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Unread 01-13-2013, 01:36 AM   #8
verdatum
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What you did with the Bondo was perfectly reasonable. A better product would've been that other variety of bondo that has the fiberglass strands mixed in...well...sorta better. That stuff destroys sandpaper, so you kinda apply it more minimally, and then slap regular bondo over that to get a surface that can be sanded smooth. But I digress.

Superglue then paint actually can work for small cracks. There are just a couple problems with it. It tends to be far too thin to use for very much beyond a hairline crack. Most formulations are designed to seep into cracks via capillary action, so you'll often get a concave surface. You want a convex surface that you can sand smooth. The problem here, is that even if you do get a convex surface from superglue, the stuff is very hard when cured. Harder than the fiberglass resin. So when sanding, it is very easy to start sanding away at the fiberglass resin when you mean to be sanding the superglue flush.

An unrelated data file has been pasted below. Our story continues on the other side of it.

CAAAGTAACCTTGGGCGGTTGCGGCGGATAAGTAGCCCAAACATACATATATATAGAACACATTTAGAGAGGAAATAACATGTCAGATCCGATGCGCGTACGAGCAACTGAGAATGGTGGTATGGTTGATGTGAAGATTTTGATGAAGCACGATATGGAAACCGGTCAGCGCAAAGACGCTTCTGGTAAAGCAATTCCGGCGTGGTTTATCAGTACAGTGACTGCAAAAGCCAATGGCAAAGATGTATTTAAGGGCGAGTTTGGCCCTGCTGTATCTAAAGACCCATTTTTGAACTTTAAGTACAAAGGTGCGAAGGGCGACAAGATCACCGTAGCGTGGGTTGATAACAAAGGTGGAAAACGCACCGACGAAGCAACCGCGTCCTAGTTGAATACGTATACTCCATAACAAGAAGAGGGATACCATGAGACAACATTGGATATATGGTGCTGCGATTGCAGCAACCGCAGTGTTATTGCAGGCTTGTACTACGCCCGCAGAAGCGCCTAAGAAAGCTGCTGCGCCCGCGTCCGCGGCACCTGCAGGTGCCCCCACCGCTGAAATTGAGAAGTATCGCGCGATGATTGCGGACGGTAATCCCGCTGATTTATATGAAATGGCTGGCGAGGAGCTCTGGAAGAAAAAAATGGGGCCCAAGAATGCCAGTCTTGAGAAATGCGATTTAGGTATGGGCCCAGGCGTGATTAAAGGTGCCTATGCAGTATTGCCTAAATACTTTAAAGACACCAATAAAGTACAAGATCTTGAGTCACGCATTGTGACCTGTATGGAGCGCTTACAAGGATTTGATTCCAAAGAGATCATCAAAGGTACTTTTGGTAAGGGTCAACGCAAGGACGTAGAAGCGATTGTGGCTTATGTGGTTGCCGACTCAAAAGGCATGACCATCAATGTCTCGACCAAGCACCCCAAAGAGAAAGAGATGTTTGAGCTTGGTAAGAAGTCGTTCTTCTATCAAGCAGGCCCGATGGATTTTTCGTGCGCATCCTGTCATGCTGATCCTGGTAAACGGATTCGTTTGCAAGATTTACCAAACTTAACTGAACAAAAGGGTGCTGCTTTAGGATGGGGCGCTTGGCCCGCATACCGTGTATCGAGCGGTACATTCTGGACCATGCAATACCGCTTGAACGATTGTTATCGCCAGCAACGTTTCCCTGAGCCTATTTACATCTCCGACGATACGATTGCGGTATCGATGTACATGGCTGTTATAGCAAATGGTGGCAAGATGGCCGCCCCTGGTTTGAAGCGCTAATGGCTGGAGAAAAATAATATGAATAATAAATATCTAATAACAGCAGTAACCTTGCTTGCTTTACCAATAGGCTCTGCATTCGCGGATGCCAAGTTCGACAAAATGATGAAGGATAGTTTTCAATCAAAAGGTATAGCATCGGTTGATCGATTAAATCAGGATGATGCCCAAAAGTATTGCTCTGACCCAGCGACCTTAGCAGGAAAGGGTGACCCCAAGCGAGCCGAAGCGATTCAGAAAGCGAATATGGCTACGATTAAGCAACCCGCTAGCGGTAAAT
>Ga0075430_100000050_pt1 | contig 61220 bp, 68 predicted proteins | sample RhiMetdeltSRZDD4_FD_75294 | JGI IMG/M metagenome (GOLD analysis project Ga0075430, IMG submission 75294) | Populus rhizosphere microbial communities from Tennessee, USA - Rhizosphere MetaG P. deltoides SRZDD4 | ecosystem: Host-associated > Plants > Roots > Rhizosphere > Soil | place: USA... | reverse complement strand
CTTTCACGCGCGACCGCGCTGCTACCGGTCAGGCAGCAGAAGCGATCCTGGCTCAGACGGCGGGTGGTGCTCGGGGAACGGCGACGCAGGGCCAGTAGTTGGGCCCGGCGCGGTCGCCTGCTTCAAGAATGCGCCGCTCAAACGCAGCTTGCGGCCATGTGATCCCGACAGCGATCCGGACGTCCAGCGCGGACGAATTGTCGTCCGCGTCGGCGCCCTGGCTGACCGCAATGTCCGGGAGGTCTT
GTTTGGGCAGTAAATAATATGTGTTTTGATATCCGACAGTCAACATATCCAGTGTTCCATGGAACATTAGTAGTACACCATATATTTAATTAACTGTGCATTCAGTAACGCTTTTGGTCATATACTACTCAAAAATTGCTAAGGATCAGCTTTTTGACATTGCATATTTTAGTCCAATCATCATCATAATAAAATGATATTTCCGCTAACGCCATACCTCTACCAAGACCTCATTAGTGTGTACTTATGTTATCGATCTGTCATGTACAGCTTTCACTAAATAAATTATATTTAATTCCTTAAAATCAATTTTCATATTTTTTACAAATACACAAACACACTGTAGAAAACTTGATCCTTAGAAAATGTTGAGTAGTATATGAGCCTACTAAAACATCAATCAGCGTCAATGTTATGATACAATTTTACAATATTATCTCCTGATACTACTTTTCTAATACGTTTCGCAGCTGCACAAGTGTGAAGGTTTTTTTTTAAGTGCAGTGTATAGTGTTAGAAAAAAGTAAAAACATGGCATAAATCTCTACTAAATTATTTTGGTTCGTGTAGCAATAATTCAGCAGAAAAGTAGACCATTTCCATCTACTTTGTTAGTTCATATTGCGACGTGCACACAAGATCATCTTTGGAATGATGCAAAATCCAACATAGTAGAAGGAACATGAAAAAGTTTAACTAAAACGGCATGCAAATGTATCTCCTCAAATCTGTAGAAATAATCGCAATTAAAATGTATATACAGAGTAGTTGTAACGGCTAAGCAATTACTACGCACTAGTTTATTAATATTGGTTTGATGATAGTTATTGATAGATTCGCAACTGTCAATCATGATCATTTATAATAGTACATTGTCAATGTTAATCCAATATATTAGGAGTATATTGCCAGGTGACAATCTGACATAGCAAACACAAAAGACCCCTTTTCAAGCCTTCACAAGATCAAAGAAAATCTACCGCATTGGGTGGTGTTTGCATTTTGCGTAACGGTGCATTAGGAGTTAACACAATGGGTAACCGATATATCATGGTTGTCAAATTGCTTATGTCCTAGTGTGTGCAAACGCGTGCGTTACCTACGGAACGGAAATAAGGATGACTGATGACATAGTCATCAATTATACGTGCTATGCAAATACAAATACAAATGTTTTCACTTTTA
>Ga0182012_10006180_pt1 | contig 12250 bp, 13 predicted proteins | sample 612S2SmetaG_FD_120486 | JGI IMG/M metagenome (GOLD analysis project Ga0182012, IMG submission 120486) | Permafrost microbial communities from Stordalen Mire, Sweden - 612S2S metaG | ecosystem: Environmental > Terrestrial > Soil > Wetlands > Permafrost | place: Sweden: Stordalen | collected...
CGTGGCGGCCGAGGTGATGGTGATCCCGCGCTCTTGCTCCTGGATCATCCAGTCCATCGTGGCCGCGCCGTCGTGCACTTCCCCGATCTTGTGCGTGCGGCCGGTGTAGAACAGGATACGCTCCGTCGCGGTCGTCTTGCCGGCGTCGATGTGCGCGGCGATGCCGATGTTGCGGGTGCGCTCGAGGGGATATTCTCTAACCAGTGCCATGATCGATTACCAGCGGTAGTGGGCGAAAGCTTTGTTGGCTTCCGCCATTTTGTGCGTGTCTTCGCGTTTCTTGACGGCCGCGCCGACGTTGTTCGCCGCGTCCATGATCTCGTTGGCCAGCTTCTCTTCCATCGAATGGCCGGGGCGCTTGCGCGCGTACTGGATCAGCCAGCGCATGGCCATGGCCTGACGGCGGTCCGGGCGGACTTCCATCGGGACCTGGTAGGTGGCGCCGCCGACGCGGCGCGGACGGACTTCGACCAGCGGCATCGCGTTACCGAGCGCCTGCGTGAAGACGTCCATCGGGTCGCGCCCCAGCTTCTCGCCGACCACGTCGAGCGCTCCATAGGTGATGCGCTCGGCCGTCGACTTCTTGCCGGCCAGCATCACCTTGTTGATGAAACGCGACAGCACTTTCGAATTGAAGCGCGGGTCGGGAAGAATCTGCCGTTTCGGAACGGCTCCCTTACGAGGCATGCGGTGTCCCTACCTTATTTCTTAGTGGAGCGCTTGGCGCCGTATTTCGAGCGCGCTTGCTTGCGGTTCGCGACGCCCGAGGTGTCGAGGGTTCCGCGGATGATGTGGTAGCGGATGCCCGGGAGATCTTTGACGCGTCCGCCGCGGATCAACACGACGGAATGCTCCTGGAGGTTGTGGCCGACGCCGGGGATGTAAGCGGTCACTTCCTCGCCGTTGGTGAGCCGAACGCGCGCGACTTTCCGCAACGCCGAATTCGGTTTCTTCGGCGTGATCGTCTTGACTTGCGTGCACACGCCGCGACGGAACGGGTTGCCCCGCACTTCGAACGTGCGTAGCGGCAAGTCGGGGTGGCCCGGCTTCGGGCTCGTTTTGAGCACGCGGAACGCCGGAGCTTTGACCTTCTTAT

Spackling paste is a little less flexible than the bondo or epoxy clay. But for small asthetic cracks, it can be used.
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Unread 01-13-2013, 12:33 PM   #9
AllieFarrell
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Do you guys have a specific primer filler you recommend? RustOleum punches you in the face with options..